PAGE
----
Basic programming is one of the core business skills because of our ever-increasing dependence on computer technology. With it, we can massively improve our capabilities as entrepreneurs. The ability to input mere commands into a machine to automate tedious tasks leaves us more time to do more demanding ones.
6. News Awareness
There’s a reason why that Oreo Tweet during the 2013 Super Bowl was one of the most prominent marketing stunts in recent memory. Oreo’s marketing team turned a bad situation into a well-timed tweet, to elevate their brand message. Marketer David Meerman Scott coined the term newsjacking to describe the process of leveraging trending news as a marketing advantage.
Awareness of the news and other trending affairs should be one of the core business skills for a budding entrepreneur, especially with the prominence and pace of social media. You should know the events that are relevant to your target audience in order to engage them. However, simply being aware of these event is not enough. You should know when and when not to use a current event to promote your business. A lot of marketing faux pas nowadays derive from using memorial events like the 9/11 terror attacks to sell something. Use news to your advantage but stay tasteful.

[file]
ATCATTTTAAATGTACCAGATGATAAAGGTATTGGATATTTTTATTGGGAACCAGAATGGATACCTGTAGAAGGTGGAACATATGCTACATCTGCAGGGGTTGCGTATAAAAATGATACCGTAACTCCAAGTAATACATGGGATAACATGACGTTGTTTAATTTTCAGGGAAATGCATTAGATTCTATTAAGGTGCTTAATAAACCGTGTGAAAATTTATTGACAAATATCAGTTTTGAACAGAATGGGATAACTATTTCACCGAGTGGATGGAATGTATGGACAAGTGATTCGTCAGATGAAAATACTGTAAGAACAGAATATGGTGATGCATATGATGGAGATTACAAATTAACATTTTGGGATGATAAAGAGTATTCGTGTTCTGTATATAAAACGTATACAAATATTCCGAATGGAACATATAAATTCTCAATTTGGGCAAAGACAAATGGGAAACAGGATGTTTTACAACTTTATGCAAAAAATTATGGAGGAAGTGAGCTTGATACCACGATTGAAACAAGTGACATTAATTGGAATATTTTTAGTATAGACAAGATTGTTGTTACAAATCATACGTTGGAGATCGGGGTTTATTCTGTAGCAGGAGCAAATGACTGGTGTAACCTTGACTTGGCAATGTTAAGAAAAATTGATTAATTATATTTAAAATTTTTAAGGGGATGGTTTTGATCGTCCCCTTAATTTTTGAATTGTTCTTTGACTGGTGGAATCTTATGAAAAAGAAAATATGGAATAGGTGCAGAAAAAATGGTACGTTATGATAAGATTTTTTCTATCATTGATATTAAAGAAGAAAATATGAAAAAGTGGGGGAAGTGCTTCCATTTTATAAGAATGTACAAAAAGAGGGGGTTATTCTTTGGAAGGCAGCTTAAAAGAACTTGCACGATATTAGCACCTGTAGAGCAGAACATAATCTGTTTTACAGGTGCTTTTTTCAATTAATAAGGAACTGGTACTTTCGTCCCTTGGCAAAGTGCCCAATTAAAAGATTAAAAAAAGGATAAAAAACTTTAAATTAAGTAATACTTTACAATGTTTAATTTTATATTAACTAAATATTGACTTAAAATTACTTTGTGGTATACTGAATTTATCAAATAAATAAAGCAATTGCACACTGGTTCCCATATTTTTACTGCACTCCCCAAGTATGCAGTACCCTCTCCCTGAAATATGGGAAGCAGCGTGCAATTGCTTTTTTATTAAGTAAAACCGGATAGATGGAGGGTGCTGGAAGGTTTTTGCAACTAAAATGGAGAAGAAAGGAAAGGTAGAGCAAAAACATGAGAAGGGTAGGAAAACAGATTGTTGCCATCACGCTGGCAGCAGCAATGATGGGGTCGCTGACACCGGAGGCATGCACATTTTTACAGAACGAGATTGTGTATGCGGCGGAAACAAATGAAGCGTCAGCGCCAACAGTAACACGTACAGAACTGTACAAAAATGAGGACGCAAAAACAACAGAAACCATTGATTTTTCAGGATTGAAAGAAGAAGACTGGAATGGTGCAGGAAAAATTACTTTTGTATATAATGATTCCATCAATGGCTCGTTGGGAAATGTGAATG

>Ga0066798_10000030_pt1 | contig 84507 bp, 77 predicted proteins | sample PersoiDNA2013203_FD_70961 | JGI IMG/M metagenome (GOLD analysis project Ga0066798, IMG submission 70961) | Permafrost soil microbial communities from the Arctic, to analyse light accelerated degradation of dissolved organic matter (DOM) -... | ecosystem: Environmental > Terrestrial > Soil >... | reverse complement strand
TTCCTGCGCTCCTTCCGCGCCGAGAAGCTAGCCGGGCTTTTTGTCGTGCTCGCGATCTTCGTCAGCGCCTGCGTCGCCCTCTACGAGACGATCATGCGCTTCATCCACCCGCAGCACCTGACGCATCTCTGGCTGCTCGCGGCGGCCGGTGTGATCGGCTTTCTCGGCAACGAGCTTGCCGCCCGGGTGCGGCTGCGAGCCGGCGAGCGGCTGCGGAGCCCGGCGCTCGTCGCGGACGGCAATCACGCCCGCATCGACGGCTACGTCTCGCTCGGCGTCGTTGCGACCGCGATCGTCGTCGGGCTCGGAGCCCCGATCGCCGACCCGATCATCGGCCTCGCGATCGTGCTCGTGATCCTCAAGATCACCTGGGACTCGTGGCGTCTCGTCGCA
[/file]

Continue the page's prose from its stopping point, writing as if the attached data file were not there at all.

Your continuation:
7. Communication Skills.
Communication is the foundation of an effective business. After all, your business is comprised of several departments like cogs making up machinery. Without communication, the gears will fall out of sync and it would be virtually impossible for each department to work together.
3 out of 4 employers believe that teamwork and collaboration are very important for business. However, only 27% of employees have actual training in communication, and only 18% get communication evaluation during their performance reviews.
Clearly, we all know the importance of communication as one of the most essential business skills and yet we seldom focus on it. Improving communication skills only takes a little effort on your part but the benefit is massive.